Few fictional thrillers are as tense or as funny as this real-life recreation.

John J. Puccio's picture
John J.

Some days, nothing goes right. Ask Sonny Wortzik.

There was a time before Al Pacino began playing the same character again and again that he was more than willing to take chances. Certainly, playing the role of Sonny Wortzik, a fumbling, bisexual bank robber in "Dog Day Afternoon," was a gutsy move after his breakthrough performances in the first two "Godfather" movies and "Serpico."

The preface to the 1975 movie about Sonny's experience says, "What you are about to see is true--- It happened in Brooklyn, New York on August 22, 1972." What the preface might have said is that what you are about to see is almost too good to be true. Sonny and two accomplices tried to stick up a Brooklyn bank that hot afternoon, and everything that could have possibly gone wrong went wrong. The results are dramatic, seemingly spontaneous, tension filled, and, until the very end, often very amusing.

Director Sidney Lumet ("12 Angry Men," "The Pawnbroker," "Fail-Safe," "Serpico," "Murder on the Orient Express," "Network," "The Verdict") and screenwriter Frank Pierson ("Cat Ballou," "Cool Hand Luke") couldn't have wanted a better story. The movie practically wrote itself, nudged along by the sometimes improvisational style of Pacino and the cast of pros.

It begins on an ordinary summer day, a leisurely montage of New York location shots establishing the mood. Then, Sonny and two accomplices enter the First Brooklyn Savings Bank at 2:57 p.m., just minutes before closing. From that point on, what should have been a ten-minute bank robbery becomes a terribly bungled, fourteen-hour siege, funny yet frightening for its having actually taken place.

Pacino's Sonny Wortzik is the leader of the team, but he's not the cool, calm, calculating Michael Corleone or the daring undercover cop Serpico that audiences might have expected. He's a bundle of nerves, an essentially nice guy driven to distraction by his disordered personal life, his recent unemployment, his wife and two children, and his boyfriend with whom he has recently "wed." He needs the money from the bank job to finance a sex-change operation for the boyfriend. If that isn't bizarre enough, just wait until Sonny and his buddies pull out their guns. Inside the bank Sonny and Sal take nine employees hostage, only to find out there is almost no money in the bank. Sonny cannot believe his bad luck. Then, to his horror, he no sooner gets this bad news than he discovers the police are on to them. Within minutes the bank is surrounded by hundreds of cops, SWAT teams, helicopters, crowds of people, the press, and, before long, national television crews and cameras. The robbery becomes a major media event.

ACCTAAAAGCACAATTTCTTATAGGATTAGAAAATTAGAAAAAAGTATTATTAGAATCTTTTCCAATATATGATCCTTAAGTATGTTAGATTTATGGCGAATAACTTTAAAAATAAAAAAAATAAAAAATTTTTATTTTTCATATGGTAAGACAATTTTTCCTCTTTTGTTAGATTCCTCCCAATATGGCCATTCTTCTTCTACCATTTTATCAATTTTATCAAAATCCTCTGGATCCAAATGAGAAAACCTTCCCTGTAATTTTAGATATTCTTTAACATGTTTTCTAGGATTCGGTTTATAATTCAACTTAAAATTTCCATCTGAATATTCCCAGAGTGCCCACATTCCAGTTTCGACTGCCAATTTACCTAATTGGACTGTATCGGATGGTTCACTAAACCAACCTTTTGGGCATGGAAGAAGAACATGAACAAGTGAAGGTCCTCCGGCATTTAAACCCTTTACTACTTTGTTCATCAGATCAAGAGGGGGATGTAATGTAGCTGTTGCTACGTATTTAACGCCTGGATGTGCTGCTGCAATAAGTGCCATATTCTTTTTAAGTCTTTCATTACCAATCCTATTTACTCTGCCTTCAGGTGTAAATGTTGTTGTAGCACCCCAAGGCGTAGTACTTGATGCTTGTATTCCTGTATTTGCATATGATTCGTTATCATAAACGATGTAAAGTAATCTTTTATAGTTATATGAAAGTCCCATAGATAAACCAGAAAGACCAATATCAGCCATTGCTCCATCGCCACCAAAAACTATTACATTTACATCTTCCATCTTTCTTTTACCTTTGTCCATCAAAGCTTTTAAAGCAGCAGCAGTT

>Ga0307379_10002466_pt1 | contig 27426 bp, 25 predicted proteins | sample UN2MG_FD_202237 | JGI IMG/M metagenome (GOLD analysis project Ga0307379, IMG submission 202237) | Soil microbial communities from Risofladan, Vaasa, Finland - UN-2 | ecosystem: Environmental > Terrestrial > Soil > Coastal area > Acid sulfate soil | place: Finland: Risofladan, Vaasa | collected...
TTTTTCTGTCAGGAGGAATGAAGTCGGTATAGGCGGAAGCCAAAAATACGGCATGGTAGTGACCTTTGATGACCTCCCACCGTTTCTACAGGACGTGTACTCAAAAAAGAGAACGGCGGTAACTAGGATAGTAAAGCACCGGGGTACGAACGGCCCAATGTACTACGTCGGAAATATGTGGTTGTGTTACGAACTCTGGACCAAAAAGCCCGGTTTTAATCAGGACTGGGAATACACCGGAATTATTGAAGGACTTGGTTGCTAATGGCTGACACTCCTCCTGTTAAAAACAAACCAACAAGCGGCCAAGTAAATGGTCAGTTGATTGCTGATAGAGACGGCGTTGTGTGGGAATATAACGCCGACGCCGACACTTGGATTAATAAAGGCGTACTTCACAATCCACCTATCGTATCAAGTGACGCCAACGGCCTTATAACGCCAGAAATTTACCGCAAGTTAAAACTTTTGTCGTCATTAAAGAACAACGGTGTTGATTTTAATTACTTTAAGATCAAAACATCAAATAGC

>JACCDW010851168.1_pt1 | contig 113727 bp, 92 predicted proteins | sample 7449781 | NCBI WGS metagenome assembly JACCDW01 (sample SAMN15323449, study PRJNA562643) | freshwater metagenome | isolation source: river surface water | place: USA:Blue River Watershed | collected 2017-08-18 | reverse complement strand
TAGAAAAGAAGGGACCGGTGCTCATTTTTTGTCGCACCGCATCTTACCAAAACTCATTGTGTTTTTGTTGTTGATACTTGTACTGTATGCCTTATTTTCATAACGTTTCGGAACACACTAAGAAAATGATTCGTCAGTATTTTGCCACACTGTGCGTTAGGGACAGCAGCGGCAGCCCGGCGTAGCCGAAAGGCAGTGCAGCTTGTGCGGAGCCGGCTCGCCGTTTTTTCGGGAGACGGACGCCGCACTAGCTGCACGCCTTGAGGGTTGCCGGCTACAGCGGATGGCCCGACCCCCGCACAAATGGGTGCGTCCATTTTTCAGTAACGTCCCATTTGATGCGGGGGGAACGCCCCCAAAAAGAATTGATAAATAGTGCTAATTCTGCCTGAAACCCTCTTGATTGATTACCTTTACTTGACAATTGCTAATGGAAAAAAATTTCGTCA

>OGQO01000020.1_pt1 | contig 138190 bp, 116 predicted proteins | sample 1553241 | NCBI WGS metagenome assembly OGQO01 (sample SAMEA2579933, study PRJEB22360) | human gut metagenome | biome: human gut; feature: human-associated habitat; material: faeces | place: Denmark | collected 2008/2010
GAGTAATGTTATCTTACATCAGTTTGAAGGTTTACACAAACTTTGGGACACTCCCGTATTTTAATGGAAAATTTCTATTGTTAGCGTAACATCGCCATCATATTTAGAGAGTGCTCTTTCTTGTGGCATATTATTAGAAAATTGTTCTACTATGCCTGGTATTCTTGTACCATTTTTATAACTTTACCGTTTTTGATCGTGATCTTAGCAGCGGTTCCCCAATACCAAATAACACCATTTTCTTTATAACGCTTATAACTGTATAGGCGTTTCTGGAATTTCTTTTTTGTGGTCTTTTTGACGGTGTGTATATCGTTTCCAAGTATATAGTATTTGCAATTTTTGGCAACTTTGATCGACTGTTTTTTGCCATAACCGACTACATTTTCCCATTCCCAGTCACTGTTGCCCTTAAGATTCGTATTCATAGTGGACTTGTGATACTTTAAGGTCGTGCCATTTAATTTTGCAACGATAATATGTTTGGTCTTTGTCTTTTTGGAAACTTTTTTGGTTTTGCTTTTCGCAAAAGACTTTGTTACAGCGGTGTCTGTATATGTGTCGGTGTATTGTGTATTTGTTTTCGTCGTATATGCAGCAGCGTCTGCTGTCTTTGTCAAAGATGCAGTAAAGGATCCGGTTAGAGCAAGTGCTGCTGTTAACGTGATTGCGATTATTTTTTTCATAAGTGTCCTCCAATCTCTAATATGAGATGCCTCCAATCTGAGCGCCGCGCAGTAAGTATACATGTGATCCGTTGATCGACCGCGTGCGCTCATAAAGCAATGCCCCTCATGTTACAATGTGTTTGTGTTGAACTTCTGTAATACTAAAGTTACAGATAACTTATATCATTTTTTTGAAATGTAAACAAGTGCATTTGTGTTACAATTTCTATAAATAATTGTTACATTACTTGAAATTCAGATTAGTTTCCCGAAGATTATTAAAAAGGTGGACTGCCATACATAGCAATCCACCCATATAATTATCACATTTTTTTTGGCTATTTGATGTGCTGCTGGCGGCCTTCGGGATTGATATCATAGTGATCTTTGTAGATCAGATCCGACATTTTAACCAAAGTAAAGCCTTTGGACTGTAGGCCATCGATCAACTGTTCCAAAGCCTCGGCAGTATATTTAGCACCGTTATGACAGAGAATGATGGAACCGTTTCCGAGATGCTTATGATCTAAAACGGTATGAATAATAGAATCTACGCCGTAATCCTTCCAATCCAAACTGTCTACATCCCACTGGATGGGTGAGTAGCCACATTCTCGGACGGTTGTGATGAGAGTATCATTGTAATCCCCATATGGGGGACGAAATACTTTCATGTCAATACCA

Sonny's younger accomplice is Stevie (Gary Springer), who decides thirty seconds into the operation that he can't go through with it and flees. Sonny has to plead with him not to take the getaway car. "But how will I get home?" asks Stevie. "Take the subway," says Sonny.

The second and more important accomplice is Sal (played by John Cazale, who worked with Pacino on both of the first "Godfather" pictures as the brother, Fredo). Sal is a morose ex-con, incapable of making his own decisions, who freezes up in shock as things go bad and practically turns into a zombie. His character is amazingly dumb, but it gets him one of the best lines in the show. When it looks as if the only way for the robbers to extricate themselves from the situation is to demand a jet plane out of the country, Sonny asks Sal, "Is there any special country you want to go to?" Sal replies in a perfect deadpan, "Wyoming." Sonny has to explain to him that Wyoming is not a country.